'Hike diesel price by Rs 5, kerosene by Rs 4, LPG by Rs 250'
Also, the panel suggested that the number of subsidised cooking gas cylinders supplied to households in a year should be cut to 6 bottles of 14.2-kg from the current quota of 9.
New Delhi: Diesel prices should be hiked by a steep Rs 5 per litre, kerosene by Rs 4 a litre and cooking gas (LPG) rates by Rs 250 per cylinder immediately to cut fuel subsidy bill by Rs 72,000 crore, an expert panel recommended Wednesday.
The panel headed by former Planning Commission member Kirit S Parikh suggested that after the price hike oil companies should be given a fixed subsidy of only Rs 6 per litre on diesel and any difference between cost of production and retail price should be passed on to consumers.
Also, it suggested that the number of subsidised cooking gas cylinders supplied to households in a year should be cut to 6 bottles of 14.2-kg from the current quota of 9.
Accepting panel recommendation in toto on the eve of assembly elections in states like Delhi, Rajasthan and Madhya Pradesh may be difficult with Oil Minister M Veerappa Moily saying that the suggestions needs to be examined throughly before they are implemented.
"I do not want to pass a value judgement on the recommendations. The report has been presented to me just now. There is a process involved (in accepting and implementing such reports). We will decide on it in consultation with the Finance Ministry," he told reporters here.
Parikh, the author of the report, said the Rs 6 per litre subsidy on diesel should be liquidated in one year to make the fuel completely deregulated or free from price controls.
If implemented, the recommendation will reduce fuel subsidy by Rs 30,250 crore during the reminder period of the current fiscal from a projected Rs 138,435 crore.
Oil firms currently sell diesel at a discount of Rs 10.52 a litre, kerosene at Rs 38.32 and LPG at Rs 532.86 per cylinder.
Together, they would result in a revenue loss of Rs 138,435 crore this fiscal. This has to be met through a combination of government cash subsidy and contribution from upstream firms like ONGC.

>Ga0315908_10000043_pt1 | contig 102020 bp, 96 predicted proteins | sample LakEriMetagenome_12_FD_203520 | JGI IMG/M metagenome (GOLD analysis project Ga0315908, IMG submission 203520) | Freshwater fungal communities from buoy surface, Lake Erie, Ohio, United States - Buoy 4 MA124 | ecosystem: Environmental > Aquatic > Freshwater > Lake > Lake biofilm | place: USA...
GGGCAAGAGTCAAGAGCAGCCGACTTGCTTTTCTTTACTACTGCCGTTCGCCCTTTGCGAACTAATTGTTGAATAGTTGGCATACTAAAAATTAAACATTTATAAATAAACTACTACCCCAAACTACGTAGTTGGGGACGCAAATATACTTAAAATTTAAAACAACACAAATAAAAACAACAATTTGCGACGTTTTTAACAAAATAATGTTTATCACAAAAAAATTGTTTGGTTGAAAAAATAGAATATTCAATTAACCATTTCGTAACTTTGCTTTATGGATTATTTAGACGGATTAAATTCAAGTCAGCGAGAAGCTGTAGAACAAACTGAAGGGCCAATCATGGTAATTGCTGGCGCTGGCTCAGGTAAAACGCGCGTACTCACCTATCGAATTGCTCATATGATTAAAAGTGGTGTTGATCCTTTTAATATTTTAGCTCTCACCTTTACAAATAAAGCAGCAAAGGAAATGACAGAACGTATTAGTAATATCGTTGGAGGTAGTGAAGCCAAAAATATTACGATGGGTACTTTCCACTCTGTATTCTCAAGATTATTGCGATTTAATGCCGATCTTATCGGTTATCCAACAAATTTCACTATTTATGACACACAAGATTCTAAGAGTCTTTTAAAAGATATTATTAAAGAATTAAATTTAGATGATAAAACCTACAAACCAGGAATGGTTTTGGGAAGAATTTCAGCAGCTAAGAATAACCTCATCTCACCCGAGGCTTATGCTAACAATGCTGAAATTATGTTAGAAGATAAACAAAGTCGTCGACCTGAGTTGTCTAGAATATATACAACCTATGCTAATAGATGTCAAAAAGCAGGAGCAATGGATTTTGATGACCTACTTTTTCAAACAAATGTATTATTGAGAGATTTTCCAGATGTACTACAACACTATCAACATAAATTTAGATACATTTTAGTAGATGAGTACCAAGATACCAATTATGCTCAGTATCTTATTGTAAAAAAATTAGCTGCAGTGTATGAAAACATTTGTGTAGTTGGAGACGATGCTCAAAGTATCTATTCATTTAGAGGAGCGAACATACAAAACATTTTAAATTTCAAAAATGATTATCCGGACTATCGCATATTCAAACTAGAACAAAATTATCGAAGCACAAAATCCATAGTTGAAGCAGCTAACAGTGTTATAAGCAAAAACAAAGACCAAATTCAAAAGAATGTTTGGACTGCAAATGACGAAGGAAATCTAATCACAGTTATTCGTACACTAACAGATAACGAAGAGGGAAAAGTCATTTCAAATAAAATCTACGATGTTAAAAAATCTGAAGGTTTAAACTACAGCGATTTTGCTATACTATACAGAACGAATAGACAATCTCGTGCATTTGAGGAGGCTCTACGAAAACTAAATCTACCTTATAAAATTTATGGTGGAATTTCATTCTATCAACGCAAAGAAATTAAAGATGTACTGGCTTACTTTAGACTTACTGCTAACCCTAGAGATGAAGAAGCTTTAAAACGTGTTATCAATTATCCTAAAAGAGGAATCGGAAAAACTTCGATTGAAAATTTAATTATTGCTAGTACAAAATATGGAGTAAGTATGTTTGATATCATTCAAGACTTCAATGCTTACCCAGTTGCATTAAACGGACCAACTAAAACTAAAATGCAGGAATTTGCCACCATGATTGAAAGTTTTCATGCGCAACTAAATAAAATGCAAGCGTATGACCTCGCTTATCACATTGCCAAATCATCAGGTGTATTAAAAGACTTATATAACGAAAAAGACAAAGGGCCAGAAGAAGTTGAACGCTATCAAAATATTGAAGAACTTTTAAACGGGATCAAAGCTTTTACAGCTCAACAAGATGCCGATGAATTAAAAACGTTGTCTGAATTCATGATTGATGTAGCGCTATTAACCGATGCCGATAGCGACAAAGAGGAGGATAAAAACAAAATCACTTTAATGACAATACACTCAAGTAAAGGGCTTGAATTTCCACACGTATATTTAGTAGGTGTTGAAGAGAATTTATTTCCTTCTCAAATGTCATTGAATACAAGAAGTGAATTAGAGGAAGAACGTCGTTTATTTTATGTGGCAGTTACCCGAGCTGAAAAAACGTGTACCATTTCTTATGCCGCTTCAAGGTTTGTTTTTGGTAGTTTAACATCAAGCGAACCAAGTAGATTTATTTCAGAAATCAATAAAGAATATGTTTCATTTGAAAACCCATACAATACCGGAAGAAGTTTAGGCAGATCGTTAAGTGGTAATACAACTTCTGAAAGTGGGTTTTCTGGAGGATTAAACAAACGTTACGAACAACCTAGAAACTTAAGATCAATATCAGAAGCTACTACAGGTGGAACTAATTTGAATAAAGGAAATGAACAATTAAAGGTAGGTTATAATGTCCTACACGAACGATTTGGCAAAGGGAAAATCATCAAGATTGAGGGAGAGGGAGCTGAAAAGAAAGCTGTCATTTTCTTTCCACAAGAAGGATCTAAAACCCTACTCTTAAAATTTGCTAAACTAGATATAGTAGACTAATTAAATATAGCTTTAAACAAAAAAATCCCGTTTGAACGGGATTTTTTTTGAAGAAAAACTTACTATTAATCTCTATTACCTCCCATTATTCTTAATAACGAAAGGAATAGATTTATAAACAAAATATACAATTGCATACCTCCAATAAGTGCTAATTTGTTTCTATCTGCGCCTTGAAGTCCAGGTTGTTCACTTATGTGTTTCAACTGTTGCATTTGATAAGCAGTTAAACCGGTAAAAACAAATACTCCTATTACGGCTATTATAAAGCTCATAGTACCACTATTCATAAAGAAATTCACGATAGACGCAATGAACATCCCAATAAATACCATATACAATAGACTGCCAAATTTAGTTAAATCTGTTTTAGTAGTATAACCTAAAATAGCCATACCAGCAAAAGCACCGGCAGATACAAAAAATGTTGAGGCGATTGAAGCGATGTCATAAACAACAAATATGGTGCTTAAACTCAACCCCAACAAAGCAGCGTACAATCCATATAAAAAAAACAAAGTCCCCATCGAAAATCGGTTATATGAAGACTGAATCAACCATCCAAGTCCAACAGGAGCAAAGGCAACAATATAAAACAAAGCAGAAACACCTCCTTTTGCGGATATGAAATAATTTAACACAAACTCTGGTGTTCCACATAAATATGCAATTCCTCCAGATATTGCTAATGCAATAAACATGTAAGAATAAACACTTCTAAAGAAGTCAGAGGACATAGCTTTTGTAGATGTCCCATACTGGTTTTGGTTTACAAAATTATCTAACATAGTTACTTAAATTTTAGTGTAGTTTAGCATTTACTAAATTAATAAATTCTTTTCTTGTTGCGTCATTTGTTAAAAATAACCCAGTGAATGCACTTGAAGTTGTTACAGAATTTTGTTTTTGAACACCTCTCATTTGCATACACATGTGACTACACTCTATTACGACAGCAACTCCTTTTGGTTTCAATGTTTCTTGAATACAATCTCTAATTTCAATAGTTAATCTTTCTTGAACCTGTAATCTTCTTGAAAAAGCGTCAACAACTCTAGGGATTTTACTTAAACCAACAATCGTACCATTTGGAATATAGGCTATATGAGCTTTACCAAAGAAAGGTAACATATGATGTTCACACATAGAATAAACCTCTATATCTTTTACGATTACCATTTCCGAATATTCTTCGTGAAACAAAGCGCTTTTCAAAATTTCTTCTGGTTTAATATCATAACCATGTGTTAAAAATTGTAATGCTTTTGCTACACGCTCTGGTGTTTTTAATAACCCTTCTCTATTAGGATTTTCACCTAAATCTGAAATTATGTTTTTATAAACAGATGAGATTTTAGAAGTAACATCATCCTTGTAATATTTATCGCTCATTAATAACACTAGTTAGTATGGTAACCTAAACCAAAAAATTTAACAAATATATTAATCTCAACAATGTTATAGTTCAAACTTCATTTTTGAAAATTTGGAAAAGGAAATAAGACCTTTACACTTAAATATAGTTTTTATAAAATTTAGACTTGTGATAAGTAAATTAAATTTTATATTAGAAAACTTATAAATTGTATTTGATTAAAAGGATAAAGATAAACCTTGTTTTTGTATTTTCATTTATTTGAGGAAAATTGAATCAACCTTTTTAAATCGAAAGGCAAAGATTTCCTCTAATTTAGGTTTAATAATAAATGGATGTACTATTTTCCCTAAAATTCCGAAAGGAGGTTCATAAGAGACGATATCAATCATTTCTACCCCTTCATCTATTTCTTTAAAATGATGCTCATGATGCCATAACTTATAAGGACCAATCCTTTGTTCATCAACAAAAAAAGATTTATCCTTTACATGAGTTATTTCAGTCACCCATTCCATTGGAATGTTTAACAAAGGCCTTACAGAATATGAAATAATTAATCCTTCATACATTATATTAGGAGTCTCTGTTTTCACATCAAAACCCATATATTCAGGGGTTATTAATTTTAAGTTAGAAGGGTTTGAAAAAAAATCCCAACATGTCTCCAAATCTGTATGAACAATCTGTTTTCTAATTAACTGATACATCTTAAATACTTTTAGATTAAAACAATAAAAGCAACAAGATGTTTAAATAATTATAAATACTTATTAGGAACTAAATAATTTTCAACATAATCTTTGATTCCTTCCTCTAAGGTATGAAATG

The expert panel favoured continuation of existing pricing principles for controlled petroleum products despite a dissenting note from the representative of the Finance Ministry on the committee.
The Finance Ministry pushed for refiners being paid the equivalent of rates they would have realised if diesel, kerosene and LPG were exported. The export parity pricing, it felt would cut its subsidy outgo by Rs 13,000 crore.
Parikh said after discounting the quality specification of fuel exported by private refiners, the difference between the EPP and currently practiced trade parity pricing was only Rs 108 per kilolitre or 1.5 percent.
"No country uses export parity pricing... And there is very little difference between export parity pricing and trade parity pricing," he said.
The committee was constituted as Finance Ministry was looking to alter the way diesel and cooking fuels are priced to reduce the subsidy burden.
Currently, diesel is priced at trade parity, of which 80 percent is import price and 20 percent export rate. Kerosene and LPG are priced at import parity.
The Finance Ministry wanted export parity pricing for diesel and kerosene in 2012-13 and wanted LPG to be priced through a 60-40 mix of export and import parity rates.
A shift to export parity pricing would have cut the subsidy on diesel by Rs 14,372 crore to Rs 77,689 crore in 2012-13. Another Rs 2,245 crore would have been saved on LPG and Rs 1,001 crore on kerosene during the period.
The savings would come from the removal of import duty and notional transportation cost in the import parity price.
Parikh said the 2.5 percent is a very nominal duty protection given to refiners which if removed would give no incentive to private refiners to sell products domestically.
It would lead to private refiners exporting their fuel and public sector importing diesel at higher cost, he said.
"It makes sense to give protection to the domestic industry," he said.
The panel also suggested that upstream contribution to making up for fuel subsidy losses should be a maximum of 40 per cent of prices they realise on sale of crude oil if the rates are no more than USd 80 per barrel.
For price realisation of USD 80 to 120, they should pay 40 per cent plus 0.25 per cent for each USD 1 increase beyond USD 80.
For crude oil prices beyond USD 120, they should be asked to pay 50 percent of the price realised.
The Finance Ministry representative, he said, gave a dissenting note on this as well as the ministry wanted upstream contribution to be at 60 percent of the price at USD 120 oil rate.
"The committee has given a rejoinder to the Finance Ministry's dissent note," Parikh said.